In 1997, I was accepted to a gradauate program in Neuroscience at the University of Colorado Health Science Center. Of the 4 students accepted that year, I was one of two accepted early, and so I began my research project in June. Working in Paula Bickford's lab on the effects of oxidative damage in brain with implications for ageing, I enjoyed a wonderful summer especially since I lived right on Colfax, just a block from the lab. In August I began the fall classes, including Neurobiology (1), Cell Biology (2), Biochemistry of Proteins (3), Laboratory Methods in Neuroscience (4), and Seminar (5). There was also the required lab rotation, consuming some 20+ hours per week. The classes were outstanding, but I felt that the demand was too much and that too much emphasis was placed on volume of classes rather than quality of learning. Note that these were 4 very difficult classes, plus seminar, plus lab rotations. I spent every waking hour reading, working, and attending class, but I felt there was simply not enough time to master the subjects at the level I expected of myself for graduate level. I recently checked the curriculum for the program in 2004, and I found that the program had since changed and now it only required two difficult courses per semester rather than four.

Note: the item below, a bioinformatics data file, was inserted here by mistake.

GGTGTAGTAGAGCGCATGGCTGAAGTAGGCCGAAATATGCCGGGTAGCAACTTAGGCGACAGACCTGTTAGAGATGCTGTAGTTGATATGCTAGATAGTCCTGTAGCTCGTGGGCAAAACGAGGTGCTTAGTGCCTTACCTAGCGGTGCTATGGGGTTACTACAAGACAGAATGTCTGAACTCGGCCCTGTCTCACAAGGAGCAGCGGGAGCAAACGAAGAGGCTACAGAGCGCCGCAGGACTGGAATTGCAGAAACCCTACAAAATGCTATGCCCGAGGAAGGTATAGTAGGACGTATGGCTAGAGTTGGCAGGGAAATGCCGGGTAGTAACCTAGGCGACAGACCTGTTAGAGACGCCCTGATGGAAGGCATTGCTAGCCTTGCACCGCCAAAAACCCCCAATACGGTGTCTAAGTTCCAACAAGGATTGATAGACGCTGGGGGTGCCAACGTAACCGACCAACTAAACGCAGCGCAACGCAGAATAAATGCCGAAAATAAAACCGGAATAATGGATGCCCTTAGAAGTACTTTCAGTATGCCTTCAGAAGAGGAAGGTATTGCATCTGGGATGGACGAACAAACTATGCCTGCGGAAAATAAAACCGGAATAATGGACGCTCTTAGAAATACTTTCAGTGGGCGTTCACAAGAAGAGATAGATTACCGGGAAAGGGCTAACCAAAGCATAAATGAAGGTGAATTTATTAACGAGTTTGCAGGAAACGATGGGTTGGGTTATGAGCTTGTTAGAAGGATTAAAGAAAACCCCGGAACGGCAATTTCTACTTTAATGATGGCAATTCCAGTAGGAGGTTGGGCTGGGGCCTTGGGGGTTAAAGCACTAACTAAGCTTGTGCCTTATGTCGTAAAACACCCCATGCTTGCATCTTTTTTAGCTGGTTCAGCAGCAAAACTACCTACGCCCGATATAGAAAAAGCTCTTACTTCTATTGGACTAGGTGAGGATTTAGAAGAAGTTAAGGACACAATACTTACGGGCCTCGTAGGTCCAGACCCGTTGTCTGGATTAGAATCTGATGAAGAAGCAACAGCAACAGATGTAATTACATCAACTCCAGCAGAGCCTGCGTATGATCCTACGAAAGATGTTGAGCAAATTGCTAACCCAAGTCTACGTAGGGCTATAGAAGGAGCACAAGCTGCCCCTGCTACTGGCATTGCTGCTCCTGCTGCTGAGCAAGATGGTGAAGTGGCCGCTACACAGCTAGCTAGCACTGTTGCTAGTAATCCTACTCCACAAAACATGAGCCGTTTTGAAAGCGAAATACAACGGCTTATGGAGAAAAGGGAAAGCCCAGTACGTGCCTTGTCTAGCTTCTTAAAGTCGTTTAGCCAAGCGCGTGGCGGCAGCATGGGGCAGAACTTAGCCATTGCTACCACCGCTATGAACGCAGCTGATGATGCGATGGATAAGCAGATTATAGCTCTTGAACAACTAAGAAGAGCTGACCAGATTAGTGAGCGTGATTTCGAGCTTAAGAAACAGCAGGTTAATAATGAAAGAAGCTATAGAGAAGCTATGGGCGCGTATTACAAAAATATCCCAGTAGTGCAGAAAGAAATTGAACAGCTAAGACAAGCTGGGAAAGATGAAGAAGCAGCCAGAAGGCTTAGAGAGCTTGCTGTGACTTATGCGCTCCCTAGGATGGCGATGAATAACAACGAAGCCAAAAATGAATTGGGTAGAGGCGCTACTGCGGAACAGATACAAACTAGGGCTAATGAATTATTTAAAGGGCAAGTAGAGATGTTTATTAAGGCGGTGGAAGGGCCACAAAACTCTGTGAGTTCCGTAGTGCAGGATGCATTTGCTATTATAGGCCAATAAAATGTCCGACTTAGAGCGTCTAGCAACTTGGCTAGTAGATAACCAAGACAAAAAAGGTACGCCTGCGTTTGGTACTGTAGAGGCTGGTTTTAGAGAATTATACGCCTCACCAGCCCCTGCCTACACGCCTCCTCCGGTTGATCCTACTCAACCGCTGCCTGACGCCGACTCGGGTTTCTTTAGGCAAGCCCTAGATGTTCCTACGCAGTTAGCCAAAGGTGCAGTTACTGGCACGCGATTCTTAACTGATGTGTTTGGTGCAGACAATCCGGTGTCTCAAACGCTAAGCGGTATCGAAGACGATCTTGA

I departed the university for a few days in October that year to give it some thought, and during that time I read Zen and the Art of Motorcycle Maintenance: An Inquiry into Values (ZAMM). This book, especially this passage, encouraged my decision to withdraw from the program.